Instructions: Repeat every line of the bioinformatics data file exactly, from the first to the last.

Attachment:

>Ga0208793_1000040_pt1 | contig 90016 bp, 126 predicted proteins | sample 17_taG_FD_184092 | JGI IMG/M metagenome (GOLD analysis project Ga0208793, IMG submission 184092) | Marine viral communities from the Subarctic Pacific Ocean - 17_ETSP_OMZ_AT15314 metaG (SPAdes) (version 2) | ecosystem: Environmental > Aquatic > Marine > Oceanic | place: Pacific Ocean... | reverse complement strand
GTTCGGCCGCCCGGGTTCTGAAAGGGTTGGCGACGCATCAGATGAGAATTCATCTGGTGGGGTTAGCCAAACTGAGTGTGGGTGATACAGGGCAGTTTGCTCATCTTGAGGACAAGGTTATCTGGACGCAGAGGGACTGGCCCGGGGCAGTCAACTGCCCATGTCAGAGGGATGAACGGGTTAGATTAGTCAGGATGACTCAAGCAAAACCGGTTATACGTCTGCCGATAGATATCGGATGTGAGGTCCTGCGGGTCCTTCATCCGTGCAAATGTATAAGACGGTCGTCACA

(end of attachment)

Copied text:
>Ga0208793_1000040_pt1 | contig 90016 bp, 126 predicted proteins | sample 17_taG_FD_184092 | JGI IMG/M metagenome (GOLD analysis project Ga0208793, IMG submission 184092) | Marine viral communities from the Subarctic Pacific Ocean - 17_ETSP_OMZ_AT15314 metaG (SPAdes) (version 2) | ecosystem: Environmental > Aquatic > Marine > Oceanic | place: Pacific Ocean... | reverse complement strand
GTTCGGCCGCCCGGGTTCTGAAAGGGTTGGCGACGCATCAGATGAGAATTCATCTGGTGGGGTTAGCCAAACTGAGTGTGGGTGATACAGGGCAGTTTGCTCATCTTGAGGACAAGGTTATCTGGACGCAGAGGGACTGGCCCGGGGCAGTCAACTGCCCATGTCAGAGGGATGAACGGGTTAGATTAGTCAGGATGACTCAAGCAAAACCGGTTATACGTCTGCCGATAGATATCGGATGTGAGGTCCTGCGGGTCCTTCATCCGTGCAAATGTATAAGACGGTCGTCACA